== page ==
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Student Well-Being Opinion

Heisman Trophy Winner: Physical Education Saved My Life

By Herschel Walker — May 10, 2016 4 min read
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My father gave me a quarter every day before school when I was little so that I could buy myself a snack.

But I wouldn’t buy a snack. Instead, I gave the quarter to a classmate, just to get someone to talk to me without calling me “dumb” or “weird” or “fat.”

I was a chubby kid with no confidence. I was bullied, called names, and beaten up. I barely spoke because of my stutter. Teachers would put me in a corner and tell me I was “special.” I was scared to death of everybody.

My saving grace was physical education.

Physical activity became my refuge. Being active was a healthy way to channel my frustration and insecurities.

BRIC ARCHIVE

Physical education gave me so much: focus, purpose, hope. Those elements helped turn that scared little boy into an accomplished athlete, a valedictorian, and the successful businessman I am today.

Without physical education, I wouldn’t have learned many of the skills that improved my life both on and off the football field. These skills remain with me, fueling my advocacy for all children to reap the same benefits from physical education that I did.

P.E. can help children who face many different challenges in and out of school. It can benefit kids of all shapes, sizes, and backgrounds.

That’s why I’ve been a proud champion for physical education for more than 15 years. I believe that physical education can be a catalyst for positive change in a child’s life, just as it was in mine. Research shows that quality physical education can help build health, confidence, and better academic outcomes. Quality P.E. teaches physical-literacy skills and healthy habits that last a lifetime.

Yet, despite being in the midst of a full-blown inactivity epidemic, our country isn’t embracing physical education.

How bad is this epidemic? Nearly three-fourths of American youths aren’t getting the 60 minutes of daily physical activity recommended by health experts.

The results are deadly. Research reported by the sports-leader group Champions for America’s Future, of which I am a member, shows that one in every 10 premature deaths in the United States is the result of inactivity, owing to ailments that include heart disease, diabetes, and certain types of cancer.

Problems related to inactivity also contribute to the fact that seven out of 10 young adults can’t qualify for military service in this country. In addition, a lack of physical activity costs our economy an estimated $117 billion annually.

If we want to give children a path to better health and improved academic outcomes, while also pushing back against the inactivity epidemic, we need to invest in quality P.E."

Physical education can help fight those results. Getting children to embrace healthy habits makes a difference. Research indicates that the longer kids stay active during childhood, the more likely they are to be active when they’re adults. In fact, young people who are active throughout adolescence are roughly seven to 13 times more likely to remain active as adults.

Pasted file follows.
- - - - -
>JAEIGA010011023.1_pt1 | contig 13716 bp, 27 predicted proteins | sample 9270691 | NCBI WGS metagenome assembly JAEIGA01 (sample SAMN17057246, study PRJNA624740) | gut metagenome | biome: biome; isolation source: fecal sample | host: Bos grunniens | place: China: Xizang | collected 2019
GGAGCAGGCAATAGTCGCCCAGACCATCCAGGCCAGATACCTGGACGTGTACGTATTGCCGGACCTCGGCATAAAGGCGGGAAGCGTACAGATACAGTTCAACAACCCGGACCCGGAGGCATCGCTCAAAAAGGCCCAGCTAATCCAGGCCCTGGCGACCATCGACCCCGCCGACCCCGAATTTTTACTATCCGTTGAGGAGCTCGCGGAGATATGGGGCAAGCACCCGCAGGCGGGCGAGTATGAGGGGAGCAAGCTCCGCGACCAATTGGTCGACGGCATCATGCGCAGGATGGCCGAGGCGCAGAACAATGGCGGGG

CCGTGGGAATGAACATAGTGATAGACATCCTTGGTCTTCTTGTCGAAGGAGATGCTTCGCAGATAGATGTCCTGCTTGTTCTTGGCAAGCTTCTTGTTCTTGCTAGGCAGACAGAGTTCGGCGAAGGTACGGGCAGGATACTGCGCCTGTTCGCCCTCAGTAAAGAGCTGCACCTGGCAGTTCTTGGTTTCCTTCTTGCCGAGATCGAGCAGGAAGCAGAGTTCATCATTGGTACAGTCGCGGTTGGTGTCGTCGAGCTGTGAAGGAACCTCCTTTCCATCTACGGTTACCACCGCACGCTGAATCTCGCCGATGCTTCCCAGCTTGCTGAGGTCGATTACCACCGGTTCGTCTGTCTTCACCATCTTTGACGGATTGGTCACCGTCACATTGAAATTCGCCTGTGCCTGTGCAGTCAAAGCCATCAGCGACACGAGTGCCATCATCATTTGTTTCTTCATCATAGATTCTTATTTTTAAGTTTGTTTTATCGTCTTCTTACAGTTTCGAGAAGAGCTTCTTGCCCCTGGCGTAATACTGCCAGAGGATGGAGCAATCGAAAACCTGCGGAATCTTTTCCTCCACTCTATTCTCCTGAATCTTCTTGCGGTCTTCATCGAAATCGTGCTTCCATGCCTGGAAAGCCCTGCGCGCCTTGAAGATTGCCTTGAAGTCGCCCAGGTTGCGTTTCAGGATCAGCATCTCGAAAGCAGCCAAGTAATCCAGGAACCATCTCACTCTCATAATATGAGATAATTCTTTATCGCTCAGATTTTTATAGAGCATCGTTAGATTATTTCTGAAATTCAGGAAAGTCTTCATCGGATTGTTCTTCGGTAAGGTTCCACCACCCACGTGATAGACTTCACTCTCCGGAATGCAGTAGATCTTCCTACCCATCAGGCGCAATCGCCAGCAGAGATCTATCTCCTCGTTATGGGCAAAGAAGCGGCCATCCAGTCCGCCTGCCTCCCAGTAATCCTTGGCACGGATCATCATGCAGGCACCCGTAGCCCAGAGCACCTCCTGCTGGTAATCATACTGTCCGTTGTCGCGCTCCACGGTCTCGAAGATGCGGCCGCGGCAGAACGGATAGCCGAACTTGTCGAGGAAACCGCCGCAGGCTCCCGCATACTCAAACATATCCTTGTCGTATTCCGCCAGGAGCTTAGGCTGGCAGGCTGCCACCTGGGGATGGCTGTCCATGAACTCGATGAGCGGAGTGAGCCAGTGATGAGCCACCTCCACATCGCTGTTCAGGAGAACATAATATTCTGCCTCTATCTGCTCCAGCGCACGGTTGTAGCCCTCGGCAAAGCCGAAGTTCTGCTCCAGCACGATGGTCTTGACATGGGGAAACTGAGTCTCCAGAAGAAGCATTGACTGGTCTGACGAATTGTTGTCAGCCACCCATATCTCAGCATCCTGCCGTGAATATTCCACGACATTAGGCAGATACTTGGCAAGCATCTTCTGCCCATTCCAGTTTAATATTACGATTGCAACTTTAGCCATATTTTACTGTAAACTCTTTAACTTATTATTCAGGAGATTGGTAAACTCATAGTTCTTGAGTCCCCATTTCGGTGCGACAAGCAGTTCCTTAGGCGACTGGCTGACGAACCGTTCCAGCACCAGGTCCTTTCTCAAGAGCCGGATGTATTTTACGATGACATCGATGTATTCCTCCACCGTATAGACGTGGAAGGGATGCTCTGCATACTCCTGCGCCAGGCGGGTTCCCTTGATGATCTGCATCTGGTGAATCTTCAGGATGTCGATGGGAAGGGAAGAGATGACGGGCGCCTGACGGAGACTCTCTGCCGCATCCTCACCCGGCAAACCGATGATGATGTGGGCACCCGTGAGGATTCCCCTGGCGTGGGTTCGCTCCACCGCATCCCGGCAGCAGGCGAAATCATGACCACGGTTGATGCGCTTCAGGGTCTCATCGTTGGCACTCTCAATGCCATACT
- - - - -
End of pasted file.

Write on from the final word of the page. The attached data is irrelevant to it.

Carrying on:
Disappointingly, physical education has become harder to find in school settings over the past decade. According to a 2014 study from the Centers for Disease Control and Prevention, the percentage of schools that require students to take physical education for graduation or promotion to the next grade level declined from 96 percent in 2000 to 77 percent in 2014.

We need to reverse this trend and teach these lifelong skills.

We need to commit adequate resources and class time to P.E. We need to maintain appropriate teacher-student ratios. We need to foster high-quality instruction that teaches children how to enjoy living active lives, not merely how to play certain sports.

The benefits of making that investment will travel beyond the gymnasium and into the classroom: Studies have shown that physical activity can improve academic performance and mental health.

One study found that an after-school program providing an hour or two of physical activity significantly improved participating children’s working memory, a key component of learning, reasoning, and comprehension. Another study showed that incorporating 20 minutes of physical activity into the school day significantly improved test scores in reading, math, and spelling.

The case for investing in P.E. is compelling, and Congress has the perfect opportunity to take action very soon when lawmakers craft a bill for federal spending for the upcoming fiscal year. The recently passed Every Student Succeeds Act, an education law that promotes academic opportunity for all children, authorized a $1.6 billion grant program to support a variety of services, including physical education programs.

This is the year for Congress to seize the moment to recognize the important, positive impacts physical education has on health and academic performance. Congress should fully fund and embrace the Student Support and Academic Enrichment grant program to support vital programs like P.E.

This funding is crucial for making P.E. possible in more communities across the nation, especially because, according to one survey, the average physical education program receives only $764 per year from the school budget.

If we want to give children a path to better health and improved academic outcomes, while also pushing back against the inactivity epidemic, we need to invest in quality physical education. It can change the life of a young person.

How do I know it can change lives?

Because it saved mine.

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A version of this article appeared in the May 11, 2016 edition of Education Week as Quality Physical Education Is a Life Changer

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